This article originally appeared in Duke Today at:
by Ashley Mooney
Durham, NC - While much of the world turned its back on those fleeing from the Holocaust during World War II, the Philippines opened its doors.
Sharon Delmendo, English professor at St. John Fisher College, spoke at the Freeman Center for Jewish Life Thursday about her documentary "An Open Door," which details efforts in the Philippines to rescue Holocaust survivors. Holocaust survivor Juergen Goldhagen joined Delmendo to recount his experiences as a refugee in Manila.
In 1935, thousands of German Jews began to flee the country as a result of anti-Semitic Nuremberg Laws passed in Germany, followed by a forcible annexation of Austria known as Anschluss in 1938.
Many countries, including the United States, put barriers and limits on the numbers of Jews they would accept, even knowing the growing threat to them. But the Philippines, then in the midst of a transition to independence from the United States, actively sought to offer sanctuary.
Philippine President Manuel L. Quezon, who served during the commonwealth period, was the main instigator of plans to accommodate European Jews. With the support of U.S. High Commissioner Paul V. McNutt, who was the highest-ranking U.S. official in the Philippines at the time, Quezon prepared settlement plans for up to 1 million refugees.
“The United States could have announced these plans,” Delmendo said. “Because the Philippines was technically American soil at this time, the United States could have taken credit and looked like a big hero. But in all of my research, I've never seen a word of that scenario even being discussed.”
Beyond creating an independent municipality on the island Polillo, Quezon donated 7.5 acres of his personal real estate for a group home and farm, known as Marikina Hall, for the refugees. Although his plans to accommodate 1 million people fell through, Quezon’s efforts saved the lives of more than 1,300 European Jews.
“This property that Quezon donated for Marikina Hall was adjoining his own house in Marikina,” Delmendo said. “He made the Jewish refugees his next door neighbors.”
Goldhagen and his parents were amongst those who sought refuge in the Philippines. Although Goldhagen his mother were Lutheran, his father was Jewish, putting them at risk if they remained in Germany. His father moved to the Philippines in 1935 to search for work, while Goldhagen and his mother waited until 1937 to travel East. There, they experienced the Japanese occupation and the Allied liberation of the Philippines.
Manila fell to the Japanese in 1942. “The Japanese were pretty well behaved," Delmendo said. "They tried to capture the hearts and minds, and within three days of their arrival, all Allied nationals interned in Santo Tomas Internment Camp. This was not a concentration camp like the Nazis had in Europe—the only restriction was you were not allowed to go outside the camp.”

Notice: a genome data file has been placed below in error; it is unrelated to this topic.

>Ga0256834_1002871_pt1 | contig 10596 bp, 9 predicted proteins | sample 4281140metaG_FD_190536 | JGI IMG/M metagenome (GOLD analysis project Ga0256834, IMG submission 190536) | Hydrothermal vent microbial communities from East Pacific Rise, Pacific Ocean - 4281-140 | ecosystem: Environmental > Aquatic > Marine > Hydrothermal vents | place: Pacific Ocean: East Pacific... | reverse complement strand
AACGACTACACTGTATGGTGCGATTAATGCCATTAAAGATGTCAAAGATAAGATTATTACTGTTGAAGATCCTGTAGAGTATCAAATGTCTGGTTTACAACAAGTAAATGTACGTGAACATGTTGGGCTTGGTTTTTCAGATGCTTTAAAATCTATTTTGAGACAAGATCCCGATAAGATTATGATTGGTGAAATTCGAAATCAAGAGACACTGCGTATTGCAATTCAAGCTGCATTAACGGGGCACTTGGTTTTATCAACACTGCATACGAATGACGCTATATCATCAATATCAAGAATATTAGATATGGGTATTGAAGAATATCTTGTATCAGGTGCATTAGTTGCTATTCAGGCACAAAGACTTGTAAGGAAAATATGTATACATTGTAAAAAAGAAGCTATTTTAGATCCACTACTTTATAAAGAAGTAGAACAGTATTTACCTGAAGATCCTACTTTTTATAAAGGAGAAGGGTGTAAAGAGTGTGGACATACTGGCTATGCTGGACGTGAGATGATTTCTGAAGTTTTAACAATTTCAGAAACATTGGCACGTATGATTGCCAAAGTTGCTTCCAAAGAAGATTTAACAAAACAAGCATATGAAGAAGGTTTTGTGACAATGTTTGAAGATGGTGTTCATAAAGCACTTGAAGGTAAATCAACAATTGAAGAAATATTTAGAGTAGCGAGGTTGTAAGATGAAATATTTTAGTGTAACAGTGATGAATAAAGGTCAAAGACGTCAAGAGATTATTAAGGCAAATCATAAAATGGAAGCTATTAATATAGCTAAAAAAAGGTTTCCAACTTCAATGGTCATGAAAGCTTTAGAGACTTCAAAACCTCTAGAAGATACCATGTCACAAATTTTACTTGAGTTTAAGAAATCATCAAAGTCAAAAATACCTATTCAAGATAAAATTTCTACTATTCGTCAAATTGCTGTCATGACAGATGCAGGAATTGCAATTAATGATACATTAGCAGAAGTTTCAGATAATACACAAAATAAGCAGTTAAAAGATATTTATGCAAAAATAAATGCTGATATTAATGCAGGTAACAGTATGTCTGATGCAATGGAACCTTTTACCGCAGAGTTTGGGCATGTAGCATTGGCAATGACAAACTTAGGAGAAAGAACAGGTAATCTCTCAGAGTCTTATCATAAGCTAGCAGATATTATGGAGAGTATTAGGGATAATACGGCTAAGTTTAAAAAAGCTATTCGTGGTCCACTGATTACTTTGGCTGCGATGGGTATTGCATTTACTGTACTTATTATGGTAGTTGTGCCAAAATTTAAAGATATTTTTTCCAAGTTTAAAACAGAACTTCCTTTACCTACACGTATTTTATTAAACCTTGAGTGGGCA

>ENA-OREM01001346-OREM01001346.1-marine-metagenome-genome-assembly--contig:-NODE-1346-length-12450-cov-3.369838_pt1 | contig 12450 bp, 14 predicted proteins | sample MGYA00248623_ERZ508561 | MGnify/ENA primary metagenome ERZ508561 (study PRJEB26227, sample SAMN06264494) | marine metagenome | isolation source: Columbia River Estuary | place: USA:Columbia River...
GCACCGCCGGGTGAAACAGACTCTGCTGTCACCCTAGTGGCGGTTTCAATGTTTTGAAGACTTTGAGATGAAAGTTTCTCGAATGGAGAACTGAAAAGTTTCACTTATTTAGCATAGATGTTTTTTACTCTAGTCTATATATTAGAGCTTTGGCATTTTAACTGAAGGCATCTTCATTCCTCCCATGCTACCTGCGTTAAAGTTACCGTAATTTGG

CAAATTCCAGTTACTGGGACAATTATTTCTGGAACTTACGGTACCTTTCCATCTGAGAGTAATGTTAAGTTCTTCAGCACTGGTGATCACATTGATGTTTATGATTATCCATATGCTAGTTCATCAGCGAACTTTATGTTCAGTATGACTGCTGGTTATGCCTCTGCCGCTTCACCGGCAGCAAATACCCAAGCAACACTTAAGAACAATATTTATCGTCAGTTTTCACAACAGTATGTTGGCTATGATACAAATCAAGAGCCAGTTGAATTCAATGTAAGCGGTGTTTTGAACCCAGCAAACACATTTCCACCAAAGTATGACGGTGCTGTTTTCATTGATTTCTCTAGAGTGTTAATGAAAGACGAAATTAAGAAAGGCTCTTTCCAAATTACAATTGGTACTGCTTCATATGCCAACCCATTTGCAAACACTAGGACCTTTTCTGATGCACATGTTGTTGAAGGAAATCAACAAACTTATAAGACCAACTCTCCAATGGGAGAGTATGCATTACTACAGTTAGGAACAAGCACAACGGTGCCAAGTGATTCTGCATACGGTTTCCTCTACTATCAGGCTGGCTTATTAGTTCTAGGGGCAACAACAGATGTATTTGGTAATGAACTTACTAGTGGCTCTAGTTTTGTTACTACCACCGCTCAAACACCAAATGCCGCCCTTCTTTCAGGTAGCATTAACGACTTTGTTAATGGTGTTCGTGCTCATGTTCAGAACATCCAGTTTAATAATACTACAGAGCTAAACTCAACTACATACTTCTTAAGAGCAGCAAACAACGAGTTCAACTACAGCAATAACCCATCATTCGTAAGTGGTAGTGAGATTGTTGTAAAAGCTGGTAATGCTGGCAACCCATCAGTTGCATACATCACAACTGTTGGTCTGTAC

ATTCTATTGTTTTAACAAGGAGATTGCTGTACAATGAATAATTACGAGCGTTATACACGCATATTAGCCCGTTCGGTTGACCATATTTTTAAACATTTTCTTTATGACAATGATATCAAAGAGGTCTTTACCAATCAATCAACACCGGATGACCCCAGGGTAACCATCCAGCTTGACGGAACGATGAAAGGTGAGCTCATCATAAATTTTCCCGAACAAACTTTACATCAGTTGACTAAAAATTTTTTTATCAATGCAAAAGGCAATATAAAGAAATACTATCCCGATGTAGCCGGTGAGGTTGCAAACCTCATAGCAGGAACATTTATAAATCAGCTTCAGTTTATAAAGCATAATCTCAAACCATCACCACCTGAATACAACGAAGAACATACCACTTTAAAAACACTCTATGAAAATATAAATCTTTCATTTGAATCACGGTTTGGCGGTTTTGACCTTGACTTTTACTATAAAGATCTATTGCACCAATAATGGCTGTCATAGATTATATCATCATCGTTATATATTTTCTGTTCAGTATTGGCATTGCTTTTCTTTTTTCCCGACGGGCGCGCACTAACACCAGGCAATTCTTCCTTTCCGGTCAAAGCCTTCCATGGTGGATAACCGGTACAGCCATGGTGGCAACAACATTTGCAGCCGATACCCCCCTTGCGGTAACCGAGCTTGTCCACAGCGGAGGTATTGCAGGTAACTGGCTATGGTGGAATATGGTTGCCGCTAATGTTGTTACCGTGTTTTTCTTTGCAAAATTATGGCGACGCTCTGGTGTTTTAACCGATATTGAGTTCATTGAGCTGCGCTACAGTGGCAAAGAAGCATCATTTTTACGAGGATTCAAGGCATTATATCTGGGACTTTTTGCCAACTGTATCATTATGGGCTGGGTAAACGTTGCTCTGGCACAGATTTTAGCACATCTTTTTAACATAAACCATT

Since Goldhagen was from Germany, he was not interned during the Japanese occupation. His family moved several times to avoid the violence of the Japanese occupation and for his father to find work to support the family.
“In the city, you had to bow to the Japanese sentry,” Goldhagen said. “If you didn’t, he would call you back, slap you, kick you and yell at you in Japanese. Fortunately for us, there were not many Japanese in the country or the suburbs where we lived.”
But despite the cruelty Goldhagen often witnessed, he said many of the Japanese soldiers were kind to his family.
“Across the street from us, a Japanese machine gun unit had moved in,” Goldhagen said. “Mom was kind in the sense that she let them keep their canteens and water in our refrigerator to cool. One day one of the Japanese came over with a big fish for us, and another time a Japanese guy came over with a bottle of sake.”
Japanese occupation ended with the month-long Battle of Manila in 1945, in which more than 100,000 Filipino civilians were killed.
“Manila was the second most damaged allied city of all WWII,” Delmendo said. “Whole sections of the city were completely destroyed during the battle for Manila.”
Among the damage was Temple Emil, the Jewish synagogue in Manila. Temple Emil was the only synagogue on American soil that was destroyed during World War II.
But amongst the violence and war, the Jewish refugees had found a new home.
“One thing that’s true of every ‘Manilaner’ is they have strong and affection ties to the Philippines,” Delmendo said. “It’s become someplace where they don’t just land in for a while, but is a very important piece of their identity and a place the considered home for a while.”